Definition - What does New World mean?
The New World, in the context of wine, is a term used to describe wines that are either grown outside of Europe and the Mediterranean or growing regions that are new to wine production.
Most New World wines come from the United States, Australia, New Zealand, South Africa, Chile and Argentina. New World wines based much of their early production on European standards, but have since expanded and, in some cases, improved upon those ideals.
WineFrog explains New World
Wine production was introduced to the New World through centuries of European invasions and colonization. Although the European ideal left its mark on New World techniques, the viticulture and vinification processes were refined and enhanced to reflect the new environment and increased demand for large amounts of quality wines.Production and Style - New World wines are grown to showcase varietal qualities instead of traditional geographic regions. Technology, not nature, plays a larger role in New World winemaking, mainly due to the benefits of modern agriculture. They generally have higher alcohol content and are more full-bodied, showing a greater propensity towards oak fermentation. They are also more fruit-forward and less tannic than traditional Old World wines.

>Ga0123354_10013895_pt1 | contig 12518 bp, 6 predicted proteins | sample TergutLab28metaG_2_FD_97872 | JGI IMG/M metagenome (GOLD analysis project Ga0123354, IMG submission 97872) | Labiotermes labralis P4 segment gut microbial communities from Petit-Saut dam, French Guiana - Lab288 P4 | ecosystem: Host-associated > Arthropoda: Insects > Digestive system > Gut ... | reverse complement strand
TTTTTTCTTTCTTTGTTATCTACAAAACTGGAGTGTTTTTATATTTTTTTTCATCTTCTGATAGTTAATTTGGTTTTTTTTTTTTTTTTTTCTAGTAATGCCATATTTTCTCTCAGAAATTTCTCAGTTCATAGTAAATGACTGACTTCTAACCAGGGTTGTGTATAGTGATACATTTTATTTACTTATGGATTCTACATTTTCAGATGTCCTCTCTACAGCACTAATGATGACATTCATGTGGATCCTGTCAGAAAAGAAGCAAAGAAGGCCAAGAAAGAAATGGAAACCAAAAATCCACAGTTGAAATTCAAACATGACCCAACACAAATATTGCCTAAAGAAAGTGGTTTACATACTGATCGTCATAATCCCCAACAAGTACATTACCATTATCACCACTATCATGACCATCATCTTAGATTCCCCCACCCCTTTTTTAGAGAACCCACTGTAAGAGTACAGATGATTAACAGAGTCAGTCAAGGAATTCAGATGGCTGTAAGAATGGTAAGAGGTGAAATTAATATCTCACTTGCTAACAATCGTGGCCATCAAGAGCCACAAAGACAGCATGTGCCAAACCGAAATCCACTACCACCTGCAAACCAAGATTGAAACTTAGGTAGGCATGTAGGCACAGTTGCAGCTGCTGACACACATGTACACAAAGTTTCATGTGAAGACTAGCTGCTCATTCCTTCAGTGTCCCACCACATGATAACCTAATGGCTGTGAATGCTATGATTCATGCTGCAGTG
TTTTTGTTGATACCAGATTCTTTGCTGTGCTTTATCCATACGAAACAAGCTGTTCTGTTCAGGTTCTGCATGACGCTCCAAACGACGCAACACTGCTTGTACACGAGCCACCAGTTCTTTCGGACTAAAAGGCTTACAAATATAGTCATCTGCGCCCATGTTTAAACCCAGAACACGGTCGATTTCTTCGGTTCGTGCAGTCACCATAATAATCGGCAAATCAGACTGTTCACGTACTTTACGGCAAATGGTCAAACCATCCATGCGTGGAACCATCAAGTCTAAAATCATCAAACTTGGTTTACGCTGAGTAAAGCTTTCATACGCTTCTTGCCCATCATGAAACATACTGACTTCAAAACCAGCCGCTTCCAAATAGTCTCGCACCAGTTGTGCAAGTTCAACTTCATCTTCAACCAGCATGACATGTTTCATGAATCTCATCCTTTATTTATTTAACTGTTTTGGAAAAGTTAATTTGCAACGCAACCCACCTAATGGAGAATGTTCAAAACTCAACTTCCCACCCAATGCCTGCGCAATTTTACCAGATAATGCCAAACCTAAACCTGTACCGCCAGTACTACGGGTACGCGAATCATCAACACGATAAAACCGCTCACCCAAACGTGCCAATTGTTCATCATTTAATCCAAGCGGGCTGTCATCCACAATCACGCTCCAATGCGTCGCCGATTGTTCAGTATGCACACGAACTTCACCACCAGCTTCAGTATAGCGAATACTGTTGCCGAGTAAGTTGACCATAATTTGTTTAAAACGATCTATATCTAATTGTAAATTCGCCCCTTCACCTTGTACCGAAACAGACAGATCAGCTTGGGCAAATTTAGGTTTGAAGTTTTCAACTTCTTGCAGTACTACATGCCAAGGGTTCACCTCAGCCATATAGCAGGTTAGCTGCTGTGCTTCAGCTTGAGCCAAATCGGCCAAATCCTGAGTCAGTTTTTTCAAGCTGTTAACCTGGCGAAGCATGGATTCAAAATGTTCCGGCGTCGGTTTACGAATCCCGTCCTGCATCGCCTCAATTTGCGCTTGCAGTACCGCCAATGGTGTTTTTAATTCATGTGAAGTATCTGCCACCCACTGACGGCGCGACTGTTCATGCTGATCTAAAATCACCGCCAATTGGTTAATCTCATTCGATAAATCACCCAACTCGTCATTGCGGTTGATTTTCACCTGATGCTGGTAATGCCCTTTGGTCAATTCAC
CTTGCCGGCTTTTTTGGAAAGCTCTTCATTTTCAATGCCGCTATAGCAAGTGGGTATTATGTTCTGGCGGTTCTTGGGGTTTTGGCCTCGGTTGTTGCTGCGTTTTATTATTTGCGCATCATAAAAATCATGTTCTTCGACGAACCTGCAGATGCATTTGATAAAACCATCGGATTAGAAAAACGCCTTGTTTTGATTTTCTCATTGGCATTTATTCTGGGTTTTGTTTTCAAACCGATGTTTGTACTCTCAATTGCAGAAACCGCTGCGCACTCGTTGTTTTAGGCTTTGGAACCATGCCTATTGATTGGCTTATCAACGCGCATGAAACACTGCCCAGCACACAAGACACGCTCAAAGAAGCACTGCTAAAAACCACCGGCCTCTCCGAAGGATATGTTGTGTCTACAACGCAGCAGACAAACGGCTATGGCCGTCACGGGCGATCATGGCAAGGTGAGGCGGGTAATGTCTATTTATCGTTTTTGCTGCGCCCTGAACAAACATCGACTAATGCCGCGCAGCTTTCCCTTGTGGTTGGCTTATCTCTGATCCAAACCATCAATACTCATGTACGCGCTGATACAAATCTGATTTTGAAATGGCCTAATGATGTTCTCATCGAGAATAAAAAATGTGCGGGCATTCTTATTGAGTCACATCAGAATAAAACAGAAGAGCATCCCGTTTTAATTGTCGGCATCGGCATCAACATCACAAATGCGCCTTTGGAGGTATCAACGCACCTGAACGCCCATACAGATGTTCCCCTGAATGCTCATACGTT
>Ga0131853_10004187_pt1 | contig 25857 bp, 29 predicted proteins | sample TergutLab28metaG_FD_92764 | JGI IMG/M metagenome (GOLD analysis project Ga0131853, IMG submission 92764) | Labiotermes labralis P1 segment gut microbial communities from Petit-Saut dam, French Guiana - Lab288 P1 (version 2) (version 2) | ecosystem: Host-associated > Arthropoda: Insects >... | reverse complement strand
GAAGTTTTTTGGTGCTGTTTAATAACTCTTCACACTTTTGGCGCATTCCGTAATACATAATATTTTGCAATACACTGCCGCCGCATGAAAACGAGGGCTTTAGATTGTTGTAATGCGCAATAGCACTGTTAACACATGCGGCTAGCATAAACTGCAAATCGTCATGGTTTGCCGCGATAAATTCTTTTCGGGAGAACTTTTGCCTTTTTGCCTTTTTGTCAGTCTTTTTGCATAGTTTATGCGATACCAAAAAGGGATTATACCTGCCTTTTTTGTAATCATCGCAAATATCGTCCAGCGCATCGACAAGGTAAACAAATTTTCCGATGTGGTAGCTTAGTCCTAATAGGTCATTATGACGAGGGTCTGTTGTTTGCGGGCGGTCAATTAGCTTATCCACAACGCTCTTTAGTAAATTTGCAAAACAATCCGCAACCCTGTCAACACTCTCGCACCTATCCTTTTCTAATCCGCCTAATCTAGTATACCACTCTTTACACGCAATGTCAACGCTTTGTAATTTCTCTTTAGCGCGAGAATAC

Labelling - New World wines were initially labelled in the same way as European wines, emphasizing growing regions and terroir. It was an inaccurate way of labelling New World wines they did not have a long history of regional associations that Old World wines still have to this day. The New World vineyards turned to a more informative method of labelling wine by varietal instead of region. Terroir can also be factored into some New World labels, thanks to winemakers’ better understanding of the soils and climates of their vineyards.
Ownership and Marketing- New World wine companies tend to be larger than those of the Old World and include many different vineyards under the same corporation. This makes them more susceptible to market trends.